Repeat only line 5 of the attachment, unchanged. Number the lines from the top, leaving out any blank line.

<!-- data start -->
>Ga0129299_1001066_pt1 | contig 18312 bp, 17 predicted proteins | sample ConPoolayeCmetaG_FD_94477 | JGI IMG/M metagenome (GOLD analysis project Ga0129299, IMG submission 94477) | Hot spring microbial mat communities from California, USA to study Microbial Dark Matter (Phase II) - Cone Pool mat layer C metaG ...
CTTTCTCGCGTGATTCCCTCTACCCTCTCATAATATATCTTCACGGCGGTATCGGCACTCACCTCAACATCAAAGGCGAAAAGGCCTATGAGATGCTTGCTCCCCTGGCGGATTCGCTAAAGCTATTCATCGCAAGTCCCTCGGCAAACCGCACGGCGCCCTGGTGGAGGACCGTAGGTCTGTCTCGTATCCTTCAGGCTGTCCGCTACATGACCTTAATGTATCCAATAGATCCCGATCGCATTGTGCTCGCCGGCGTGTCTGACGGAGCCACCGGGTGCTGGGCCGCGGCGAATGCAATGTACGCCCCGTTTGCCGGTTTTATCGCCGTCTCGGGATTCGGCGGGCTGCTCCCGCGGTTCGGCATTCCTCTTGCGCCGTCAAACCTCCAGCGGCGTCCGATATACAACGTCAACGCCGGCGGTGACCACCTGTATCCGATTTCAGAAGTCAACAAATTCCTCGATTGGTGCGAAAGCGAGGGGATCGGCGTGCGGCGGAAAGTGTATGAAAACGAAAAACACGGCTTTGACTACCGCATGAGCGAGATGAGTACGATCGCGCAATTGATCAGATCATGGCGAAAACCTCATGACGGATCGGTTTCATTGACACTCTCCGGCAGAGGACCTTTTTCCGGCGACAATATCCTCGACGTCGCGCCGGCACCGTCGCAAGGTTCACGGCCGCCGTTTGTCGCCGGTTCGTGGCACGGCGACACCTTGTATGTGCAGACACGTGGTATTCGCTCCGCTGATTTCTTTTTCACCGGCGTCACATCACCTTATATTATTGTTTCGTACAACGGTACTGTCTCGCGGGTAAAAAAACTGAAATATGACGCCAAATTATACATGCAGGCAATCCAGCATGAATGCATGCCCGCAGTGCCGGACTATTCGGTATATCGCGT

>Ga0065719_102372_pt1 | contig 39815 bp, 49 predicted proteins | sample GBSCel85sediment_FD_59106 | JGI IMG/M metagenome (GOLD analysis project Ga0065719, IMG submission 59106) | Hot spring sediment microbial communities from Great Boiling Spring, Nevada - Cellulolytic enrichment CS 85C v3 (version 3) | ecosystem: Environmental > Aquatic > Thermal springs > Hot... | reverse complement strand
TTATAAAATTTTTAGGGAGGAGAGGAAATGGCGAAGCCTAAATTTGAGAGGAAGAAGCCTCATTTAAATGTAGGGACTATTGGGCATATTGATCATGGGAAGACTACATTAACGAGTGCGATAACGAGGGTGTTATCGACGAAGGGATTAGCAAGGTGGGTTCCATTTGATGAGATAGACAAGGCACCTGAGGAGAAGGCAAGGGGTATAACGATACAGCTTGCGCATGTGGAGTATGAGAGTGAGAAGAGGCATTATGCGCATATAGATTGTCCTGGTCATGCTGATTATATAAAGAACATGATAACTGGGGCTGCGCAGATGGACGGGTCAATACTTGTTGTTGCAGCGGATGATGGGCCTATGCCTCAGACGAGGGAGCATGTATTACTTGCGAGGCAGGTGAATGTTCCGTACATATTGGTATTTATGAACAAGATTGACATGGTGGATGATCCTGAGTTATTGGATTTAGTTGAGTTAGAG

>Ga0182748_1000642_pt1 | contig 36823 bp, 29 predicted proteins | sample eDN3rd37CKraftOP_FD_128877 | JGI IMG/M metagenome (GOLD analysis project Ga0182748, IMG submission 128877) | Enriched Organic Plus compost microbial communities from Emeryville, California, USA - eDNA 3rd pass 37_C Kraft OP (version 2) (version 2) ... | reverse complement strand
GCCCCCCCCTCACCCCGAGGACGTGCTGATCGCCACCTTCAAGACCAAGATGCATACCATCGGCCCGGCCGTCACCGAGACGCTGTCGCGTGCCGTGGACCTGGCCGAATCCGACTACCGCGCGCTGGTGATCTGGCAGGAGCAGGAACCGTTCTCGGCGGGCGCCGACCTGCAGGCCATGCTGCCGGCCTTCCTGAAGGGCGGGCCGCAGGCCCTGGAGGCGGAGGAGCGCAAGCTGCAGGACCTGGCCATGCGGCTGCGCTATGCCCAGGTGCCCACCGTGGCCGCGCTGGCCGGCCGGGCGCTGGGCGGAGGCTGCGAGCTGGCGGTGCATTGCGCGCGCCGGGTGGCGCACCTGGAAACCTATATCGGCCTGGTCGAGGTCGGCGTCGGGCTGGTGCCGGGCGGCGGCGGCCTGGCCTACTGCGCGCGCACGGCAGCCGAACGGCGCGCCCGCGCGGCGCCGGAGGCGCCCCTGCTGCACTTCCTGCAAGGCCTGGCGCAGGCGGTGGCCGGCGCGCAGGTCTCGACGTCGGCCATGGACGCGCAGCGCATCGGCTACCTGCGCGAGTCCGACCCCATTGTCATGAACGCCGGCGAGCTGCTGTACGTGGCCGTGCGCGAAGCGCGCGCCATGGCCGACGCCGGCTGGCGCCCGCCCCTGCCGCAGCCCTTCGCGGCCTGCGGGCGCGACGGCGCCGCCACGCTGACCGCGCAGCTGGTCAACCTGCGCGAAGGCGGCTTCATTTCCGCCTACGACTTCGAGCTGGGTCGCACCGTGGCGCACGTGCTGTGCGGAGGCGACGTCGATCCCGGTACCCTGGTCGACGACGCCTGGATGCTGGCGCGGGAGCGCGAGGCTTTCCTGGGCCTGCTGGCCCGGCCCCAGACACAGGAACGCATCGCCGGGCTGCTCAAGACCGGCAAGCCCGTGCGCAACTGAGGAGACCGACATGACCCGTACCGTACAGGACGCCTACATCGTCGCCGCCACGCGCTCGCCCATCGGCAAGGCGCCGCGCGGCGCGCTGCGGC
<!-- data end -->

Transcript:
>Ga0182748_1000642_pt1 | contig 36823 bp, 29 predicted proteins | sample eDN3rd37CKraftOP_FD_128877 | JGI IMG/M metagenome (GOLD analysis project Ga0182748, IMG submission 128877) | Enriched Organic Plus compost microbial communities from Emeryville, California, USA - eDNA 3rd pass 37_C Kraft OP (version 2) (version 2) ... | reverse complement strand